Further, many are concerned that as a part of Congressional reform, these and even more dangerous provisions will become the norm. If adopted, measures in the present bills that grant more rulemaking authority to the Patent Office could threaten far more sweeping modifications to long-established operations. Although the patent bar sympathizes greatly with the Patent Office, these cruel rules — lost in the mayhem of the lobbying clashes on patent reform in Congress — are unacceptable to all.
GlaxoSmithKline recently filed suit in federal court to block implementation of these rules. Glaxo considers them as inappropriate takings and extraordinarily prejudicial to patentees that need some measure of flexibility in seeking patent protections.
For example, severe restrictions on the number of follow-up continuation patent applications will adversely affect innovative efforts in the life sciences sector. Further, the retroactive nature of these measures undercuts the entire pipeline of nearly 1 million pending patent applications, making all patentees, small or large, subject to new procedures with prohibitively expensive consequences.
For all patentees, the far-reaching nature of those changes has been likened to the killing of the American goose laying the golden eggs of ideas. Indeed, the traditional American dream of reward for building a better mousetrap is compromised. Various documents have been filed in support of Glaxo’s opposition to the rules changes, and a hearing is scheduled for Oct. 31, 2007, the day before what many are calling “Black Thursday,” the date of rules imposition.
Rewards of Innovation
Technological advancement was mission-critical in 1957 after the launch of Sputnik, as the U.S. and the world soon entered the space race, the information age and the biotech revolution, generating many cutting-edge industries and creating millions of new jobs. Indeed, the need to adequately protect scientific discovery (and the growing corporate investments in R&D) became paramount, and laws gradually changed to support these increasingly important and commercially valuable endeavors.
In time, the value of these new technologies grew, and patents on them were litigated. To better cope with the interpretation of the patent laws, a new appellate court was formed twenty-five years ago: the Court of Appeals for the Federal Circuit, which has since shepherded many of the laws involving innovations. Patent law, in particular, has evolved over the years and been clarified by this court, seeking to protect scientific advances as they accrue, as well as follow the mandate of the Constitution to “promote the progress of Science and the Useful Arts.”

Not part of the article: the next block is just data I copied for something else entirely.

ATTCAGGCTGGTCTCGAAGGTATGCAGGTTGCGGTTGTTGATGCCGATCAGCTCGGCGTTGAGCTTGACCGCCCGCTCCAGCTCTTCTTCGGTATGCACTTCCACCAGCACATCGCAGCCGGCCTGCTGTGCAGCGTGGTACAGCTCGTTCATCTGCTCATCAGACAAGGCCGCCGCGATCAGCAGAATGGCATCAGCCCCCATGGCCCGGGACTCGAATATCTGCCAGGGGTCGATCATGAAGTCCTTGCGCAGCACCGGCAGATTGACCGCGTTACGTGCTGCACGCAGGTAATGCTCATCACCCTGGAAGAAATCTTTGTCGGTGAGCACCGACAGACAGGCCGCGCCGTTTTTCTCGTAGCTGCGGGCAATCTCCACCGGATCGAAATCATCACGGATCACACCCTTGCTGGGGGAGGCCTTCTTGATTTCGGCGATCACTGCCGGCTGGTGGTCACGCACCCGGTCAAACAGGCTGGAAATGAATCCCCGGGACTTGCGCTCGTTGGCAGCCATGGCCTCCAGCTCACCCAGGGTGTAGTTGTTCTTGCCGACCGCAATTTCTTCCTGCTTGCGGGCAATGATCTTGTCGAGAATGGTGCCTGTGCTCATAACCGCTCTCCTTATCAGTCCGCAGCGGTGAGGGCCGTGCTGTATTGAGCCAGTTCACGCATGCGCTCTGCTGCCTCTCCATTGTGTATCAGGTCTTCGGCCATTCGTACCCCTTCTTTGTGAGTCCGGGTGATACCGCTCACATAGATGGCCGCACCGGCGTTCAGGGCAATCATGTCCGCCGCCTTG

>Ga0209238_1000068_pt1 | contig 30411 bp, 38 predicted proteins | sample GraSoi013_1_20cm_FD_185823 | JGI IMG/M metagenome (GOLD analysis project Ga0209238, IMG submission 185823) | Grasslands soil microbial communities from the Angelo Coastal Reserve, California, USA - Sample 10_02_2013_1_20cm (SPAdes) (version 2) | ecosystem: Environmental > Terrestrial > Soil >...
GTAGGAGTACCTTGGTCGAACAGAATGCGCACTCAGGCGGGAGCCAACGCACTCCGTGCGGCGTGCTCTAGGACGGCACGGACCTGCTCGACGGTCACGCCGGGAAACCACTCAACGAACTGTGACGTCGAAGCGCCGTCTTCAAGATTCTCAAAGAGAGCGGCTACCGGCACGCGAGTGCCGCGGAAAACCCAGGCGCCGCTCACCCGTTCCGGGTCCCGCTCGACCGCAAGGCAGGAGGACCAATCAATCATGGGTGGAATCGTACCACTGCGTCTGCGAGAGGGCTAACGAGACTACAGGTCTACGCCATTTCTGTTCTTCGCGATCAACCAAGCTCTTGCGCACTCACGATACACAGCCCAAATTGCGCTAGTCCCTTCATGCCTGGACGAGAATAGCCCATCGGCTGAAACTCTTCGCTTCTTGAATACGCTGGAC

Innovation comes in many forms, ever changing with the times and the scale of the human imagination. In America’s earliest days, the steamboat, new plows and other simple mechanical advances predominated, and inventors sought out patent protections for their creations. Patent laws arguably had a big hand in making the U.S. the world power it is today. Indeed, U.S. patent laws have often been copied by other nations, seeking to emulate that success.
As new technologies were introduced — Morse’s telegraph, Edison’s light bulb, Hollerith’s calculating devices (eventually spawning IBM), new chemicals, the transistor, life-saving and life-improving medicines, and a multitude of other advances — patents have helped protect them all. Further, patents allow innovators to protect what they have, as well as improve upon their discoveries (perhaps seeking additional patents), while also encouraging competition by permitting competitors to improve or design around an invention, and seek a so-called “improvement” patent. The patent laws protect both Eureka moments and substantive incremental improvements. In this way, the patent system as a whole enables scientific and technological advancement.